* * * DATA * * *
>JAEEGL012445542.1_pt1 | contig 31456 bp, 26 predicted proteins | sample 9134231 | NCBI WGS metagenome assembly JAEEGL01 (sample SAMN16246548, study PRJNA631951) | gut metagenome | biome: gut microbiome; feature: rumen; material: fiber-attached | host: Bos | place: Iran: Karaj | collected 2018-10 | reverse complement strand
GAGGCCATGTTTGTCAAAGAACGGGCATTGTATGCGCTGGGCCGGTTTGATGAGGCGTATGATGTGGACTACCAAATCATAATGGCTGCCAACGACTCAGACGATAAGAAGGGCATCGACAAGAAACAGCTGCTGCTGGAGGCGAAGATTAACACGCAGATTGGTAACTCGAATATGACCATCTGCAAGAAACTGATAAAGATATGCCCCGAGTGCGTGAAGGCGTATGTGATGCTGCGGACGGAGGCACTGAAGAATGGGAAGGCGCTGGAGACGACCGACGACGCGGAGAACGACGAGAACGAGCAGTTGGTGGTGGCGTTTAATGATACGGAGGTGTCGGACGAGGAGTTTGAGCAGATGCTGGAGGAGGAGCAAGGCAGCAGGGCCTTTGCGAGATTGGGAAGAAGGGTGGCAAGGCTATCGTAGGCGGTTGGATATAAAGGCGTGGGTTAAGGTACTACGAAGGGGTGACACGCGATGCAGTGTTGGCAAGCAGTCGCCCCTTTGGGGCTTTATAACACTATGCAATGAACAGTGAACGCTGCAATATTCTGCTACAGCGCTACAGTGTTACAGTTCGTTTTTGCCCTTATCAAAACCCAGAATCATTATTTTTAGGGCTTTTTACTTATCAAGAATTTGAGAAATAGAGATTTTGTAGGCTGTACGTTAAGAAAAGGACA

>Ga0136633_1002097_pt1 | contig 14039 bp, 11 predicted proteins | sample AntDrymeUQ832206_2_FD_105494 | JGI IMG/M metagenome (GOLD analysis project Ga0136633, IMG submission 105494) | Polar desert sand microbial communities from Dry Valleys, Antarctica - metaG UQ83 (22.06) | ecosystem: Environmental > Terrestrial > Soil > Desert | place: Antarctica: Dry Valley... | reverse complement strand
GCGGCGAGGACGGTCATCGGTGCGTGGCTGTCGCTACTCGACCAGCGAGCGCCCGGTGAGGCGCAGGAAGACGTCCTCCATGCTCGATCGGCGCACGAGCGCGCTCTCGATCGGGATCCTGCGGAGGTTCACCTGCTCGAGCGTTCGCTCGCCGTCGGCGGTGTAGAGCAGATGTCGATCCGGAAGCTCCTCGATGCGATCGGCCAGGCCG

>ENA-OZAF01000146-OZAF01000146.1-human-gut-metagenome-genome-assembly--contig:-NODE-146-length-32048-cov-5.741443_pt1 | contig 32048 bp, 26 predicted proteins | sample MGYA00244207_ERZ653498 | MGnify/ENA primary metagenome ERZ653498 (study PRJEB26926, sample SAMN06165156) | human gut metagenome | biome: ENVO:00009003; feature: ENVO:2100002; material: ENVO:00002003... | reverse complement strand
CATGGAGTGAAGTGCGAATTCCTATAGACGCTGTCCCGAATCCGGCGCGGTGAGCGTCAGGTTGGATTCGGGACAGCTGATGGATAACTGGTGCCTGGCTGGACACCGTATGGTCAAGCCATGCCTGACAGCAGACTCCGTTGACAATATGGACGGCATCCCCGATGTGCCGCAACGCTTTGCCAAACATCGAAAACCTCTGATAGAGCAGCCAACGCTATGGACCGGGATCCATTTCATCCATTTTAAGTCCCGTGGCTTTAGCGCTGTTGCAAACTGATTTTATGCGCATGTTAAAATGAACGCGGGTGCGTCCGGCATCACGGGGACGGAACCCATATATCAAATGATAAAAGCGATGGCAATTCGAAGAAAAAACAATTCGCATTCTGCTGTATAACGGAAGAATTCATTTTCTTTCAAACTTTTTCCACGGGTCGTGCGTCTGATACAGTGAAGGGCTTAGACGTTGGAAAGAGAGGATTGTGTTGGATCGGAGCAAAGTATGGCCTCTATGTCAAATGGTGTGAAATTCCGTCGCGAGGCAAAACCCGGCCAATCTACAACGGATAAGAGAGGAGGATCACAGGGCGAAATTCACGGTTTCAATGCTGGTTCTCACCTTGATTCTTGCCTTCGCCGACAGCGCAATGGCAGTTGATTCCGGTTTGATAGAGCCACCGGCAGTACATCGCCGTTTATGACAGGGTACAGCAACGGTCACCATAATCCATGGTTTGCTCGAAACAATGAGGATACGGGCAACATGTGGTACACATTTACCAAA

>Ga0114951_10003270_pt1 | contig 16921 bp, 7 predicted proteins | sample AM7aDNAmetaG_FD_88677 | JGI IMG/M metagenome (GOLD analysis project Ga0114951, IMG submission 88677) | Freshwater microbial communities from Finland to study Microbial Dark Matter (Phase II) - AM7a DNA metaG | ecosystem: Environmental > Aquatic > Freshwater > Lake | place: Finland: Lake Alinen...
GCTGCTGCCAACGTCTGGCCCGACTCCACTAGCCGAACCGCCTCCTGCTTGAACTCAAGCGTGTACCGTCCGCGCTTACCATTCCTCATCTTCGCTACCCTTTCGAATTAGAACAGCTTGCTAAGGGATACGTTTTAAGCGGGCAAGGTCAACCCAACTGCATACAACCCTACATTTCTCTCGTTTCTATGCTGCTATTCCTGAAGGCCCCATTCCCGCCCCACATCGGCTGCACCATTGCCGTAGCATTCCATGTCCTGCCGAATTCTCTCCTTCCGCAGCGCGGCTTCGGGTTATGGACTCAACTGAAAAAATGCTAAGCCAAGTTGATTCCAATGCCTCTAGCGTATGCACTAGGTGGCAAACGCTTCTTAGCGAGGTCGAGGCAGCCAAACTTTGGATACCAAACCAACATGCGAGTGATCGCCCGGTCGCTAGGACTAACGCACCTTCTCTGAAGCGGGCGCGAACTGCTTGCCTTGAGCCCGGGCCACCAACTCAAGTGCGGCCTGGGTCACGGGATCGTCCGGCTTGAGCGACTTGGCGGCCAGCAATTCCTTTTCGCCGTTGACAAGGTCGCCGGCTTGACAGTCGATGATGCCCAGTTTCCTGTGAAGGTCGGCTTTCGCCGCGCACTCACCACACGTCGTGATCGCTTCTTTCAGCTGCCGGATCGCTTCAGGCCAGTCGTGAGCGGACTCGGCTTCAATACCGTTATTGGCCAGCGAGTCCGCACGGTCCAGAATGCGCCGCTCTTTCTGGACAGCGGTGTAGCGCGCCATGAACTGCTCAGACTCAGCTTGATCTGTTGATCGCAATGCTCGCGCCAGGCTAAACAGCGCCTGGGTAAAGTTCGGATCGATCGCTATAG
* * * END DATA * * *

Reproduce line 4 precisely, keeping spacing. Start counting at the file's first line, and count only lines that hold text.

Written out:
GCGGCGAGGACGGTCATCGGTGCGTGGCTGTCGCTACTCGACCAGCGAGCGCCCGGTGAGGCGCAGGAAGACGTCCTCCATGCTCGATCGGCGCACGAGCGCGCTCTCGATCGGGATCCTGCGGAGGTTCACCTGCTCGAGCGTTCGCTCGCCGTCGGCGGTGTAGAGCAGATGTCGATCCGGAAGCTCCTCGATGCGATCGGCCAGGCCG